That extra defender will most likely be Reshad Jones, who has underwhelmed in 2013 after a dominant 2012 campaign. It’s time for Jones to be a difference-maker on Sunday, which should help the Dolphins’ defense live up to its potential against the run.
3. Don’t give up the big play
With an extra defender in the box to stop the run, Miami’s secondary will become susceptible to giving up the big play. Quarterback Thad Lewis, while inexperienced, certainly has the ability to throw the deep ball. He connected on two 40-plus yard strikes downfield versus the Bengals on Sunday.
Cincinnati’s defense trusted its cornerbacks to win one-on-one, and when they lost, Lewis made them pay on those two plays. But despite those two plays, the Dolphins should employ a similar strategy, which means cornerbacks Brent Grimes, Nolan Carroll and potentially Dimitri Patterson must consistently win their individual coverage battles versus capable Buffalo receivers like Stevie Johnson and Robert Woods.
If the Dolphins can contain the Bills’ backs by putting an extra defender in the box and can still limit big plays with one safety deep and single coverage on the perimeter, I have little doubt about the unit’s ability to hold Thad Lewis and company to one or two scores on Sunday.
4. Stay turnover free
The Bills rank 27th in total defense, as they currently concede 395.0 yards per game. But the unit’s ability to force turnovers has been a big reason why Buffalo has remained competitive this season.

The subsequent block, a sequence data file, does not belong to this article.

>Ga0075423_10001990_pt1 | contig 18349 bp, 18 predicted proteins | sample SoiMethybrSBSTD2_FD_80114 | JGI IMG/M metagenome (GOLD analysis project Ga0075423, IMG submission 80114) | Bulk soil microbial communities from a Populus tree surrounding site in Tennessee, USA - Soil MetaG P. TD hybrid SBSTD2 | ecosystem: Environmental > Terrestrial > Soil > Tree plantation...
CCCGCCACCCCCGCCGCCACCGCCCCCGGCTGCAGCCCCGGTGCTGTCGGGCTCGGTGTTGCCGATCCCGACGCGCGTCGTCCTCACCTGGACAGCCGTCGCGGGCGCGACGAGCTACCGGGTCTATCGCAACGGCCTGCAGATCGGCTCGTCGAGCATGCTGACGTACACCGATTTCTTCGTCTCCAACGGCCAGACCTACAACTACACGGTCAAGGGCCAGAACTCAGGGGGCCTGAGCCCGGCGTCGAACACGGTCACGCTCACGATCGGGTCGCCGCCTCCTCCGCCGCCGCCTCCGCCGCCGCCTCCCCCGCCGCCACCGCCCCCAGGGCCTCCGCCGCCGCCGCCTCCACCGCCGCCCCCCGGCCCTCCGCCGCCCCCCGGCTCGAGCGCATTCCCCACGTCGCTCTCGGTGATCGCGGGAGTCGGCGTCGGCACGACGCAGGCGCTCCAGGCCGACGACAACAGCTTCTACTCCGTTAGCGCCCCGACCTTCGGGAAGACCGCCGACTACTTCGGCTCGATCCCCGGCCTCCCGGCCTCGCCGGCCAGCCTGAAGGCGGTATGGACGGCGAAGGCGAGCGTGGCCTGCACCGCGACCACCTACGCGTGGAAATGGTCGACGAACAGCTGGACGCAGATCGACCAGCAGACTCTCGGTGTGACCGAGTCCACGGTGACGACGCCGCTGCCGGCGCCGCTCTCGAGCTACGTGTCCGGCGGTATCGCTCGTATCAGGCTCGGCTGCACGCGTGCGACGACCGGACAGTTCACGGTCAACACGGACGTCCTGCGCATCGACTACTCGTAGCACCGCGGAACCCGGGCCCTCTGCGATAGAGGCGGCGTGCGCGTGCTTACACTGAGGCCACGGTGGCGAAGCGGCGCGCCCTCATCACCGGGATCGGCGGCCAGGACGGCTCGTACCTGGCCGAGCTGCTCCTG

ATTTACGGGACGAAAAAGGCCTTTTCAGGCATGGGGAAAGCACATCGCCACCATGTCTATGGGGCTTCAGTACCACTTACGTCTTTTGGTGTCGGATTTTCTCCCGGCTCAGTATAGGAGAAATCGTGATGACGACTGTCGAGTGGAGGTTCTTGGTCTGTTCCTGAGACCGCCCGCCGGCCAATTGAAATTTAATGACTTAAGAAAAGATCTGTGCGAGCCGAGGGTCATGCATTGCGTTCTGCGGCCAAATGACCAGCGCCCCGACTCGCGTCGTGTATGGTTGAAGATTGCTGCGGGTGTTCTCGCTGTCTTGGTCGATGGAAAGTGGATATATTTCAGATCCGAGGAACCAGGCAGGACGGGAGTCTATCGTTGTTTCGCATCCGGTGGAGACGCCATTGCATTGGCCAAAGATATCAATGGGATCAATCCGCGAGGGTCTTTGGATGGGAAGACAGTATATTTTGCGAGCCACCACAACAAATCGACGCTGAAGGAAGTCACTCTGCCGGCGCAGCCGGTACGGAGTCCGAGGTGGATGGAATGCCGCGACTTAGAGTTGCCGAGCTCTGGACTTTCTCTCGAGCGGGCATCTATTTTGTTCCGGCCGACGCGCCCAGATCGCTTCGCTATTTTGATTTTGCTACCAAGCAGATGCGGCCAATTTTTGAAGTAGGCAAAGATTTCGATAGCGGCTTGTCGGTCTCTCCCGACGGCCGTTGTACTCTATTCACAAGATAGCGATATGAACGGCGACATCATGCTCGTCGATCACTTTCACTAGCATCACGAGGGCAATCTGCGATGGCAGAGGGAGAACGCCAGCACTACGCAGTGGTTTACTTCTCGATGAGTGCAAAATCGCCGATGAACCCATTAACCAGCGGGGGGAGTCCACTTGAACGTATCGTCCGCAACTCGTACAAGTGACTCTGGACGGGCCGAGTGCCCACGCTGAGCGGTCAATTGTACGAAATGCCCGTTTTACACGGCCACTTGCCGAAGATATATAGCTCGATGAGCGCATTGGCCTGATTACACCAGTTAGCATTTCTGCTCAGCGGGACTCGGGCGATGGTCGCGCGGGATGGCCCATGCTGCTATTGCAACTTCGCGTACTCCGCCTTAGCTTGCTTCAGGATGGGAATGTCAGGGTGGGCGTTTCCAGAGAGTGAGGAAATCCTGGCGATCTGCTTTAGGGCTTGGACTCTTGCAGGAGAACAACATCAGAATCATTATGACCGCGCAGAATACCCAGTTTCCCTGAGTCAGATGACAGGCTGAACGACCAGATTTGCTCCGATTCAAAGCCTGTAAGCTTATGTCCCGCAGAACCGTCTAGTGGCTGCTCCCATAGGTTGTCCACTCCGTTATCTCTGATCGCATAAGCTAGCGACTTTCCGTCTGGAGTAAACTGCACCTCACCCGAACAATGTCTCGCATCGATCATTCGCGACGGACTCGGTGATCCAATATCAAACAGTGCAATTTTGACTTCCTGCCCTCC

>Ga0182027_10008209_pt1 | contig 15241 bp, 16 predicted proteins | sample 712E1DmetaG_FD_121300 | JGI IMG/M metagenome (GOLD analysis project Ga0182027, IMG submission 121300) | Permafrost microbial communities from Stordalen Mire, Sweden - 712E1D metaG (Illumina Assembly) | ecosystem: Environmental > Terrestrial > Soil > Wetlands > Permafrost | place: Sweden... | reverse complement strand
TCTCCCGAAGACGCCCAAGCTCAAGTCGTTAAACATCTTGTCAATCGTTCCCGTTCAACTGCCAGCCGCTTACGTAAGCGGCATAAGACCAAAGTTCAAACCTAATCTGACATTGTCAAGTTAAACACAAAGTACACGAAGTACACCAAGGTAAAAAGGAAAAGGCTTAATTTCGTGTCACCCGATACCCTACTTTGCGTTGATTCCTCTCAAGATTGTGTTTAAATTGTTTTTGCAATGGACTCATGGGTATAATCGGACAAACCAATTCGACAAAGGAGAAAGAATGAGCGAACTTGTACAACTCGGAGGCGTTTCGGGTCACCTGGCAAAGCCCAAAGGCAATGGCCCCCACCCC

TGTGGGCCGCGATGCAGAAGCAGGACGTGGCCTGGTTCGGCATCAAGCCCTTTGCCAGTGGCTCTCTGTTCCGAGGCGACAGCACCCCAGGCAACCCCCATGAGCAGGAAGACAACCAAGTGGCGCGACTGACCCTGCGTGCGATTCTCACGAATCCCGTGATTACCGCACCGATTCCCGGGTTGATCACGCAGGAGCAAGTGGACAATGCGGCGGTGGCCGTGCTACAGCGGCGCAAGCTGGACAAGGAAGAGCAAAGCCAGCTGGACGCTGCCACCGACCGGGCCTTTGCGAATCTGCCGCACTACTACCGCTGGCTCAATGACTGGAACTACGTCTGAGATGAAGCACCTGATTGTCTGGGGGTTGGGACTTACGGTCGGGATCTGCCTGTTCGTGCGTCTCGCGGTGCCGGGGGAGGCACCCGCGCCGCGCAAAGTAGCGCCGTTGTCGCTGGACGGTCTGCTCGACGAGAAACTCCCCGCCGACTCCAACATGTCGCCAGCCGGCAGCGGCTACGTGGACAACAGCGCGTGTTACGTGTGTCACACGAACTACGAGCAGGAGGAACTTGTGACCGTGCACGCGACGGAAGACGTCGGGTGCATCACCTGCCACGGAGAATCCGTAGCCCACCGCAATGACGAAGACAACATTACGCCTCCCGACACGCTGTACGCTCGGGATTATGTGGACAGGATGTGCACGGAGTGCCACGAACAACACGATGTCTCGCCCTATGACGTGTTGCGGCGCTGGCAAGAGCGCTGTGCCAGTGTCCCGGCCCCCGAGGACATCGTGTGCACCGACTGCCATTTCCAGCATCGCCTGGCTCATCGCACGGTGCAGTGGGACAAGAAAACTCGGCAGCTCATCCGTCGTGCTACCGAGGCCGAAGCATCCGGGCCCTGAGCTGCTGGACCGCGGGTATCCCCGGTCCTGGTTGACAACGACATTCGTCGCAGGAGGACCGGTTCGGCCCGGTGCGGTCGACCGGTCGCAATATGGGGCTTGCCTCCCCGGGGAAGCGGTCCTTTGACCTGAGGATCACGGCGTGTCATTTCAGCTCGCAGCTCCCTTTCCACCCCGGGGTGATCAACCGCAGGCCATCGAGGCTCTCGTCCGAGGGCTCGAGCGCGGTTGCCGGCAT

The Bills have already forced 10 interceptions in only six games, which ranks second only to the Seahawks, who have 11 picks after forcing two in their seventh game of the season on Thursday night. And the Bills just recently got ball-hawking free safety Jairus Byrd back in the lineup. Byrd had five interceptions in 2012, including one on Ryan Tannehill.
In addition to their 10 interceptions, the Bills have also recovered two fumbles, which gives them 12 takeaways on the season.
The Dolphins are a better team than the Bills on paper. But giving away the football is an easy way to level the playing field. Miami has a +1 turnover ratio so far this season, and if they can remain on the positive side of the equation after Sunday, there’s a very good chance they will also be 4-2.
5. Contain Mario Williams
It almost appears to be a certainty that Bills defensive end Mario Williams will provide enough pressure to generate a sack on Sunday. He’s already sacked the quarterback 8.0 times in six games, but has yet to face an offensive line as flawed as Miami’s.
The Dolphins have conceded 24 sacks on the season; half of which, tackles Jonathan Martin and Tyson Clabo are responsible for (6 each). Williams will rush from both sides of Buffalo’s defensive line on Sunday, which means he’ll look to continue exposing Martin and Clabo as two of league’s worst at their positions.
Williams is going to win his fair share of battles versus the two. That much is a given. He’s simply too talented of a pass rusher. But Martin and Clabo can’t allow him to be so disruptive that it becomes nearly impossible for Ryan Tannehill to establish a rhythm.
Limiting Williams to one sack and a handful of pressures should be the goal — a rather modest objective for most, but an ambitious one for Martin and Clabo.